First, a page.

A few thoughts about material goods

DSC00574The last few weeks months have been some of the most difficult of my life for one simple reason: having to sell everything I own. Now, it might seem simple to get rid of everything but one suitcase full of clothes, but it’s not: it’s emotionally draining in so many ways. It’s almost like going through the death of a loved one. I know that sounds preposterous as it’s stuff, not people, but there are so many memories attached to many of the things I got rid of that it feels like someone died.


I suppose someone did die: the old me before kids, before marriage. As I began to riffle through all my stuff thinking about where to begin, I met with old memories from my childhood and teenage years. I met up with old dreams and aspirations, old friends. I was confronted by the me I wanted to be ten years ago at the start of college. I went through boxes of letters keeping only the most precious ones. I threw out boxes of art work from college, sold off all my photo studio gear, reduced all my crafting/sewing supplies down to only the basics. To be honest, my heart was aching. I thought about all the time and effort put into making these things. I donated bags of clothing and even my wedding dress. Getting rid of the amazingly well-stocked kitchen I had built hurt so much. Some things I did not get rid of only gave to my mother to keep. It felt like the homesteading life I had begun to build was crumbling before me. But on I went, as everything needed to go.

DSC00551The worst of it came when we had an epic garage sale where we put everything but our couch and beds out to be sold. Having people rifle through all our stuff wasn’t so bad. By this time I had gotten it through my head that anything in the garage was out of my life. If it went though the garage door, it no longer meant anything to me. It had to be that way. So when it came time for people to buy things I was hoping that they would be decent enough to accept the fair prices I put on things. But I was wrong of course. I quickly came to the realization that no matter how nice a person seemed they still wanted a good deal and they wanted to buy very expensive things for dirt cheap. I sold so many things for prices that made me cringe and swallow back the words I wanted to send out. I realized that once something has been bought from a store it no longer holds any value at all. Even if it’s new and hasn’t been used yet. This made me very angry at the time.


Now that a week has passed and I have done several thrift store donation runs  and the house is almost empty I find myself not even remembering what was at that garage sale. Better yet, I find myself not wanting to remember. Letting go of owning so many things and starting from scratch has me on the edge of a new path to simplicity. So maybe this is the way it had to be. Change is good right? Once good note: the gigantic wad of cash that looks like something from a Russian mob movie that we deposited in the bank. I’d like to say thank you to all the friends who adopted things which I had a hard time parting with and could not take money for. Silly as it is, something like my professional wooden chopping block I could not bear to sell to anyone. So I had a friend adopt it. To sum up all these rambling thoughts:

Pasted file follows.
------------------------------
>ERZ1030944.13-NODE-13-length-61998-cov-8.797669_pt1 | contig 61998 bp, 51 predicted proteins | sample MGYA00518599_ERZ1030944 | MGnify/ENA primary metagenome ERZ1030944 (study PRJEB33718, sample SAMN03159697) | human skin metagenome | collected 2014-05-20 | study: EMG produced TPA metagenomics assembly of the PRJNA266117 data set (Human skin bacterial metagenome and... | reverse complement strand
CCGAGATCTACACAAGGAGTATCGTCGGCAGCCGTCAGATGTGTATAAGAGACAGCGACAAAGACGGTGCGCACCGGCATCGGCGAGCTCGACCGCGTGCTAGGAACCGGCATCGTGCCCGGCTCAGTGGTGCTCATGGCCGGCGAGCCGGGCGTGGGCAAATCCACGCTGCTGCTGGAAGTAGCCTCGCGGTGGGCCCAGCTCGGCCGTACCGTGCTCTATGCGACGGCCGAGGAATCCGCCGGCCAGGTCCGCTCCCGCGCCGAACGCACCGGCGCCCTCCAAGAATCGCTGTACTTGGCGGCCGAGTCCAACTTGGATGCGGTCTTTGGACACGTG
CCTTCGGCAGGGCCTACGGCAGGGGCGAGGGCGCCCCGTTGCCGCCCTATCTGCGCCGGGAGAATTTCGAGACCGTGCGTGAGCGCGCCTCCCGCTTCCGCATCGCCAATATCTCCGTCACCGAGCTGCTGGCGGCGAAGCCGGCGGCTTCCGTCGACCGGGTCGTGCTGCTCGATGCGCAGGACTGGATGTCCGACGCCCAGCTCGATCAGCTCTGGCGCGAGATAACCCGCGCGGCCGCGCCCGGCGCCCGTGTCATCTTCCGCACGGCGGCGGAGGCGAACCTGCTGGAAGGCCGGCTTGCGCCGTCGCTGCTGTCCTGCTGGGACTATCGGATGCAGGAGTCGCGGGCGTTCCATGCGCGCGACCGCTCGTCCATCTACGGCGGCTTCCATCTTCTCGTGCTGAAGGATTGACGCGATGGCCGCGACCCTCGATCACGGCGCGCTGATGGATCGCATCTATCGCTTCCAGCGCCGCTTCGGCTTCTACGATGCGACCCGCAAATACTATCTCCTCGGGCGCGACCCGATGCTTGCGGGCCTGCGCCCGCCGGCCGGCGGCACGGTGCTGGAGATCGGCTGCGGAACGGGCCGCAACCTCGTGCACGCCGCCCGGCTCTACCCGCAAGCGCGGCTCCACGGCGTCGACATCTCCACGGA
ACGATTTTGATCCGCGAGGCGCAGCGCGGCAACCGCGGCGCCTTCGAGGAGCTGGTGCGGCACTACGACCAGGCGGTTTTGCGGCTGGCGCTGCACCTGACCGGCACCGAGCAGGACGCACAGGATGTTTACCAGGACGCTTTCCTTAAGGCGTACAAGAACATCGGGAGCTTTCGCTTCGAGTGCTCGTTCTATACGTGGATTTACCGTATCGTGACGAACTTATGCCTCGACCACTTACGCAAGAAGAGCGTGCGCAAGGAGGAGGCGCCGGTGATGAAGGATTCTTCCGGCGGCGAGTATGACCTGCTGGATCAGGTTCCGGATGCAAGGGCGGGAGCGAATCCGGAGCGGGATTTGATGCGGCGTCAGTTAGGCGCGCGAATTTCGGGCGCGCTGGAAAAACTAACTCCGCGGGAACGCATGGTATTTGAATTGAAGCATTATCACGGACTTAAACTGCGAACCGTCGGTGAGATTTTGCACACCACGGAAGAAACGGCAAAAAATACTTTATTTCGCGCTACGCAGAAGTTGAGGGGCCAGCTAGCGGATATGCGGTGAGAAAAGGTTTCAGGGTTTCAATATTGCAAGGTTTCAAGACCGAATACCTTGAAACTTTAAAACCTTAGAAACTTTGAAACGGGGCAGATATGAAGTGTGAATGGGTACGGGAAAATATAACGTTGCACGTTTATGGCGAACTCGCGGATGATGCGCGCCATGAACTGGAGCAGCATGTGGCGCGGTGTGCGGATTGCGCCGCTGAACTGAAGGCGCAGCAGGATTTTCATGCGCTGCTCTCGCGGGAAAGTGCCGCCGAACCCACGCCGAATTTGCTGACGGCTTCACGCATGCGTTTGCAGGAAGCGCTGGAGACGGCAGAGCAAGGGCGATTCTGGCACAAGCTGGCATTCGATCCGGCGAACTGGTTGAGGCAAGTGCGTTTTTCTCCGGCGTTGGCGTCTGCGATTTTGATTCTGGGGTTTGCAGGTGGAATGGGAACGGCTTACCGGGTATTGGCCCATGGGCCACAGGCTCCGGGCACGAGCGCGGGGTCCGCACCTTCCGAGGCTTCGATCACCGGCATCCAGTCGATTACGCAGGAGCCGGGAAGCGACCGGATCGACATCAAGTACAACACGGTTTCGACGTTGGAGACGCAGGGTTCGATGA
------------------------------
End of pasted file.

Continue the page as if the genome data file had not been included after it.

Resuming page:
• stuff is just stuff
  • used stuff holds no value except to its owner (if that)
  • be smart about buying things
  • own less stuff
  • only bring things into your life if you will use them on a weekly basis (will make an exception for holiday things)
  • attach yourself to people and experiences, not material goods

I would really love to hear your thoughts owning stuff and your attachment or non-attachment to materials objects.

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40 Responses to A few thoughts about material goods

  1. Dawn Suzette says:

    KC I have been thinking of you over these past few weeks. I totally understand. I did that MAJOR clean out, yard sell for dirt cheep, when we moved from California. Only bringing really a handful of items with us to Nova Scotia. This time around we were able to bring more but still sold many things we knew we should part with… although it was hard to sell the canoe. And I am making a point to use things like art and craft supplies we have before we purchase ANY more.